More Con Applicants Accept Admission Than Ever
The Oberlin Conservatory has been spreading itself thin recently: Winter Term 2006 saw the Oberlin Orchestra complete a successful concert tour in China and Winter Term 2007 saw an outstanding Carnegie Hall performance. In addition, plans for the jazz building have been creating a buzz both on and off campus. This fall is no different: The Conservatory’s entering student body of 173 is “larger than we anticipated,” according to Director of Conservatory Admissions Michael Manderen, OC ’76. More students than expected accepted the institution’s invitation to enroll.
“We had a historic all-time high this year,” Manderen said of the increased number of applications.
The Conservatory received a record of 1,403 applications this year, showing a significant increase of approximately 200 since last year. While the number of applications has been steadily growing, this is the most notable and largest change in recent years. This may in part be due to Generation Y, also known as Echo Boom, terms which refer to the generation born between the late 1980s and the early 1990s. For the first time since 1964, the number of live births reached over four million in one year during that period. Now, Generation Y has grown up, and its population peak is going to college.
For prospective students, however, a higher number of applications makes for heftier competition. It becomes more and more difficult to stand out from the crowd. According to Manderen, this year is “the most selective we’ve ever been.”
Or Oberlin may simply be climbing even higher among the ranks in the international music scene, drawing in more hopeful musicians.
“Oberlin has always been visible…in the national and international stage…[it] is at the top of the musical food chain,” said Manderen.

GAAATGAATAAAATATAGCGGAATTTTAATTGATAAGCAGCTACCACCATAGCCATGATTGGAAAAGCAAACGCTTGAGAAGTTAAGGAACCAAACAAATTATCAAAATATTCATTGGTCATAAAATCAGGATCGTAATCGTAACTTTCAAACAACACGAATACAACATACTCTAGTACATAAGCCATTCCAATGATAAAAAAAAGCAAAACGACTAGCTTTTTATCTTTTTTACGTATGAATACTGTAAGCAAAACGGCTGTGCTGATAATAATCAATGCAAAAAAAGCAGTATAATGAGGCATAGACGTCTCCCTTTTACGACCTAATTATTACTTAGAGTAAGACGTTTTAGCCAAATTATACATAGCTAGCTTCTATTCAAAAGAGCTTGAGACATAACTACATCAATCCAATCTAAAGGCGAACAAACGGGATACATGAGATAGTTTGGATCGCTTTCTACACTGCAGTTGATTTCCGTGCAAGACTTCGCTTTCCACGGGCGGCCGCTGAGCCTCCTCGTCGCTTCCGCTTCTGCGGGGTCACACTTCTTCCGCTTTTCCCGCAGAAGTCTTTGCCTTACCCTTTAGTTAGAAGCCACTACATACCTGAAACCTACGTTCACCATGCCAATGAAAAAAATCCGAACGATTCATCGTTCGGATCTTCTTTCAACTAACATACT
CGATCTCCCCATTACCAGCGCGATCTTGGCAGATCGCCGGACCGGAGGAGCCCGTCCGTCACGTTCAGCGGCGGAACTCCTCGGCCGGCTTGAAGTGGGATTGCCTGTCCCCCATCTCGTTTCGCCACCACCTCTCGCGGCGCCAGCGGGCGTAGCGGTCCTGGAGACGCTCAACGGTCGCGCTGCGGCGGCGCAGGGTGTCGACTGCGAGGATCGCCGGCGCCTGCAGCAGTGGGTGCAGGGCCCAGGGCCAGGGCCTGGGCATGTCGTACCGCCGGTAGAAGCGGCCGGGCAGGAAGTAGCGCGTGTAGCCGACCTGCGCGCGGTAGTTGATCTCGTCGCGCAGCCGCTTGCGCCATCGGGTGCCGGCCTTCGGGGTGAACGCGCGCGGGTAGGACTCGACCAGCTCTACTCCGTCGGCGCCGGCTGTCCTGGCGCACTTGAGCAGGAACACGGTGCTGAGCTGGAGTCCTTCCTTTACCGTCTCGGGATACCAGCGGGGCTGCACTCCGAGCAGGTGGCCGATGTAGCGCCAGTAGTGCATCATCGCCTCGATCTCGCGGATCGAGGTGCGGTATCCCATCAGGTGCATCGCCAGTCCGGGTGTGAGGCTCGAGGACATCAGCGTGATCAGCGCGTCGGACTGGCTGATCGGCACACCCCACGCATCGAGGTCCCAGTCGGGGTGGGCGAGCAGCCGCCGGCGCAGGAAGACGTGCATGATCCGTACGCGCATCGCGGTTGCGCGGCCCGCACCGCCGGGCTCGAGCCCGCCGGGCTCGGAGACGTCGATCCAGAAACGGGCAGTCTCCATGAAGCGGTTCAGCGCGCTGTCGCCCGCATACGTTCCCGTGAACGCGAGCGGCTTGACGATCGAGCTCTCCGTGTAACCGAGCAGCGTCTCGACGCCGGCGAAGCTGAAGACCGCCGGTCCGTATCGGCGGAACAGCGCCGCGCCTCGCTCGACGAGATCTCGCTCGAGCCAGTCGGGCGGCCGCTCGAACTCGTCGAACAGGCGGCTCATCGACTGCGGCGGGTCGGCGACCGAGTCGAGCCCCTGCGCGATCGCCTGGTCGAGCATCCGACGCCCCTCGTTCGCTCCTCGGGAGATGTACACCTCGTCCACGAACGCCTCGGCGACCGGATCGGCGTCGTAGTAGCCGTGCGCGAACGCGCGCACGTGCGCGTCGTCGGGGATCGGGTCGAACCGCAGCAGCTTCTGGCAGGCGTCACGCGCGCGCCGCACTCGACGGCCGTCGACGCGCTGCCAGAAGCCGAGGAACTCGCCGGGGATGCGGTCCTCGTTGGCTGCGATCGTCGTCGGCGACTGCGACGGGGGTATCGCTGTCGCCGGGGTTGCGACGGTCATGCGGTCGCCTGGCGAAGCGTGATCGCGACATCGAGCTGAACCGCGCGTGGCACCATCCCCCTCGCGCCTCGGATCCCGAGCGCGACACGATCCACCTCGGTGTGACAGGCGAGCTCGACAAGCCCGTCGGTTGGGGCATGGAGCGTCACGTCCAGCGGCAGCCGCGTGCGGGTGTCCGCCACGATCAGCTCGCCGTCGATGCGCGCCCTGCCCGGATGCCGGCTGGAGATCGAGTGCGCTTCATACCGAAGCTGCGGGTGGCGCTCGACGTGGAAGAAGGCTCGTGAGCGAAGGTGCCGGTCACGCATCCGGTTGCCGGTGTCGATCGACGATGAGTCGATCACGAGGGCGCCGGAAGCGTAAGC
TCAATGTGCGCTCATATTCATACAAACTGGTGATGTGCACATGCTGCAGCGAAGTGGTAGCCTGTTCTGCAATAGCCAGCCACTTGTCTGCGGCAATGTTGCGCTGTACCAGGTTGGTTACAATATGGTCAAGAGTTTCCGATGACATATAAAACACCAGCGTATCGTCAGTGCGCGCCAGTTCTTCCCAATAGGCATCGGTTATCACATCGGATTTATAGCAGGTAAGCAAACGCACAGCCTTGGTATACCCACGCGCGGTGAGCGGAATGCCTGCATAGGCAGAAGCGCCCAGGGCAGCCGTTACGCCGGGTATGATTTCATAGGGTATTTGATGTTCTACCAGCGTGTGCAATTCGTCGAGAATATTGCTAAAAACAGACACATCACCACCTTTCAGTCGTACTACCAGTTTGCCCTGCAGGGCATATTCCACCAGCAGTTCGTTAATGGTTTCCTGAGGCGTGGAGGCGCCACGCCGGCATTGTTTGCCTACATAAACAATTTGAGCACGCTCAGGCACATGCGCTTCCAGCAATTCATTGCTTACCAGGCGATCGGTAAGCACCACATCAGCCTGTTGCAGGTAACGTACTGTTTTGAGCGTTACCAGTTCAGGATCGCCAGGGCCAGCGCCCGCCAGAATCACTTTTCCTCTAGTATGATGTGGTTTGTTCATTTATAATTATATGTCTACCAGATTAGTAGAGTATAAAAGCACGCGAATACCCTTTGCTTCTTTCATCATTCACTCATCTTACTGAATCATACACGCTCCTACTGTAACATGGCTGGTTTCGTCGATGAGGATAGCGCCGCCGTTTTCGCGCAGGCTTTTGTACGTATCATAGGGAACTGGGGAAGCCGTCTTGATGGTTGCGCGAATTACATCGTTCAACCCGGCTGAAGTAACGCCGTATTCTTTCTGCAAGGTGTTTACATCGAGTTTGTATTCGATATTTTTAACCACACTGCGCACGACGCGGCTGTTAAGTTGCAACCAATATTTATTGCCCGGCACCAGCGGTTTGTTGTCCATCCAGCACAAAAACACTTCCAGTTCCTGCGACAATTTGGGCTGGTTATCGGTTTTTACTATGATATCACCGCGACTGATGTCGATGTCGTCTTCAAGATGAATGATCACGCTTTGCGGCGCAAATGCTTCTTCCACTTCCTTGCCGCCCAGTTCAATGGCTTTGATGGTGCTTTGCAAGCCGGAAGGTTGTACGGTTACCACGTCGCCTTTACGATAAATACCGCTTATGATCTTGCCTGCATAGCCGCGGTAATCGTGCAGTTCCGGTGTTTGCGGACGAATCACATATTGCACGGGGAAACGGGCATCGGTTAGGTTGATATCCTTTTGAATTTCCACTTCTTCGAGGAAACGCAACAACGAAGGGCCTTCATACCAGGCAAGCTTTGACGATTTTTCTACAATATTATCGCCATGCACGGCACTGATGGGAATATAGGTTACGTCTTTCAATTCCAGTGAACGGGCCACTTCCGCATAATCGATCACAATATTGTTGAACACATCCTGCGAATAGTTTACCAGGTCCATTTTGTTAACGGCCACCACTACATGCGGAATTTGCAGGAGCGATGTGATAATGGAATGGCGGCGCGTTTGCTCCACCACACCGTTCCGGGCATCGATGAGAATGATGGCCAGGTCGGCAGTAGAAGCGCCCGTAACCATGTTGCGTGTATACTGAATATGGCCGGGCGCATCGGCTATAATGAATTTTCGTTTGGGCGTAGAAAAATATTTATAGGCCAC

With Conservatory alumni constantly making headlines with their active endeavors — just last spring, new-music group eighth blackbird (lowercase lettering intentional; the group takes its name from the poem “Thirteen Ways of Looking at a Blackbird” by Wallace Stevens) was praised in Gramophone magazine, and tenor Alek Shrader, OC ’07, won the 2007 Metropolitan Opera National Council Auditions in New York — the institution has further established itself in the public eye as a top-notch training facility for aspiring professional musicians.
The number of international students has also increased, with more and more coming from China. This comes as no surprise, since the Conservatory has been strengthening its relationship with China for years now. In fact, auditions were held in Beijing for the first time this past year.
Some changes were made to accommodate the unusually large class, such as the shuffling of music theory classes. The Conservatory mandates that all students enroll in music theory courses, although each major may have slightly different requirements as students advance. Some private studios have also gained in numbers. Despite an increase in the number of students, the high level of education offered in the Conservatory is likely to be maintained this year.